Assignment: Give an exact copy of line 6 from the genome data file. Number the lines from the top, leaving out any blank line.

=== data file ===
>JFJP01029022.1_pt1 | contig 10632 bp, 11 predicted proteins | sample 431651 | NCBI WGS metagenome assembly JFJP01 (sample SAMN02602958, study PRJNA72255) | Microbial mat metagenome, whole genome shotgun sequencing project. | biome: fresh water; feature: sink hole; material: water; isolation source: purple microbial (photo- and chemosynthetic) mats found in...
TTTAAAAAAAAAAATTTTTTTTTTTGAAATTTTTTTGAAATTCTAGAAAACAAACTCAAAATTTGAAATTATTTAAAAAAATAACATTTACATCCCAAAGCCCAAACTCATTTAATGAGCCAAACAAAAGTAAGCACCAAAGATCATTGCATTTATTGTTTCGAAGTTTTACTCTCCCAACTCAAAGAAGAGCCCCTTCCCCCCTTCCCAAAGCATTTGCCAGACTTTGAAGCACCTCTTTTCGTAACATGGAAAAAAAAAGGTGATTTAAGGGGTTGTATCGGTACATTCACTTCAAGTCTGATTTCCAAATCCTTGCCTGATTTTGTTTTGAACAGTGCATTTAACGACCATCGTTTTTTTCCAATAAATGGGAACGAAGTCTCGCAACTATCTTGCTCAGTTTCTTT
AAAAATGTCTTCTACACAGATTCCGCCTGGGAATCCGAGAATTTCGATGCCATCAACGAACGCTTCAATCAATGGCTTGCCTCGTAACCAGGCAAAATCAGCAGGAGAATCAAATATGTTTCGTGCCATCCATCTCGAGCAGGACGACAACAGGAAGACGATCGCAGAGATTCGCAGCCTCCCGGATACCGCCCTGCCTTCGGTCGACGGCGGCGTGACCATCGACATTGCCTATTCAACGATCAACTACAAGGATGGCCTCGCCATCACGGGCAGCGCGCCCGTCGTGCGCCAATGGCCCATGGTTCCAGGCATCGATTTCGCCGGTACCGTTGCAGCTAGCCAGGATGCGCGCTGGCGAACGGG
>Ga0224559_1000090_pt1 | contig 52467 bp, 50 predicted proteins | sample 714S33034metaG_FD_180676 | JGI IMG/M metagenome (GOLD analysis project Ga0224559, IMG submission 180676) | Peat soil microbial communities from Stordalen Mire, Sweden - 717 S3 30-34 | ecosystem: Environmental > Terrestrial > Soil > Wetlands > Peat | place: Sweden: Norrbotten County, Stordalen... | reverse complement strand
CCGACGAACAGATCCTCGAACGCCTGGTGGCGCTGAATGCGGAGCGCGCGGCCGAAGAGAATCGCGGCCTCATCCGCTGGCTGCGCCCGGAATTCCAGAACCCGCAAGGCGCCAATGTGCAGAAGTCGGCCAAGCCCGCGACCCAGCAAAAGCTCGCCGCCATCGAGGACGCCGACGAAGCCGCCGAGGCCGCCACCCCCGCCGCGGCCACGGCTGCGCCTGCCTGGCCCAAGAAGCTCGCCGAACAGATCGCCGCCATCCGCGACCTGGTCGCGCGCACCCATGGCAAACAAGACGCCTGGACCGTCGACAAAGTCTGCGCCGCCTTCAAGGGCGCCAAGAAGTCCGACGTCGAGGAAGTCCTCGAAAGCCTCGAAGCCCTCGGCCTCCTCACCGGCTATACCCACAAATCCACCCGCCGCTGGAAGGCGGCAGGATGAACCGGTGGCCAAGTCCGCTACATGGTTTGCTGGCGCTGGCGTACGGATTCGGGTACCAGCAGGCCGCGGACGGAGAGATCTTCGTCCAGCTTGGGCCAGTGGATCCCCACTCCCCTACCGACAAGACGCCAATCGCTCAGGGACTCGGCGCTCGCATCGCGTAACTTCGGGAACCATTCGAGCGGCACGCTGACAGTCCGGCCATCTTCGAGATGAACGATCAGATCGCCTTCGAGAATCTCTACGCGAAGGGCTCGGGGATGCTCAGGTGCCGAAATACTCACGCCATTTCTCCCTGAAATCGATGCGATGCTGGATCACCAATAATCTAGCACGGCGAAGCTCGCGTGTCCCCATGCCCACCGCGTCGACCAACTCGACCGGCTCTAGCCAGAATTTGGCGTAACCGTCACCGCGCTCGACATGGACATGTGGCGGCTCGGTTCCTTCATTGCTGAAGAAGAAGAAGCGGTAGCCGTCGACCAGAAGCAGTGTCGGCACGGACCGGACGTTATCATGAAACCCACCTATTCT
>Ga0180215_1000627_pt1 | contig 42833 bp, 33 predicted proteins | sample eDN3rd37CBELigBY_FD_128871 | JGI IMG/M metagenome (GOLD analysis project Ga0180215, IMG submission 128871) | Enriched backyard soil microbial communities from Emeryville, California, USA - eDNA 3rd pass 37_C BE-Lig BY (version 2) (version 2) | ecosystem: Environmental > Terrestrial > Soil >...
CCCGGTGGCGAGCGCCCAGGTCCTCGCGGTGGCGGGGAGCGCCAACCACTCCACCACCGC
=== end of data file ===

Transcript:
>Ga0180215_1000627_pt1 | contig 42833 bp, 33 predicted proteins | sample eDN3rd37CBELigBY_FD_128871 | JGI IMG/M metagenome (GOLD analysis project Ga0180215, IMG submission 128871) | Enriched backyard soil microbial communities from Emeryville, California, USA - eDNA 3rd pass 37_C BE-Lig BY (version 2) (version 2) | ecosystem: Environmental > Terrestrial > Soil >...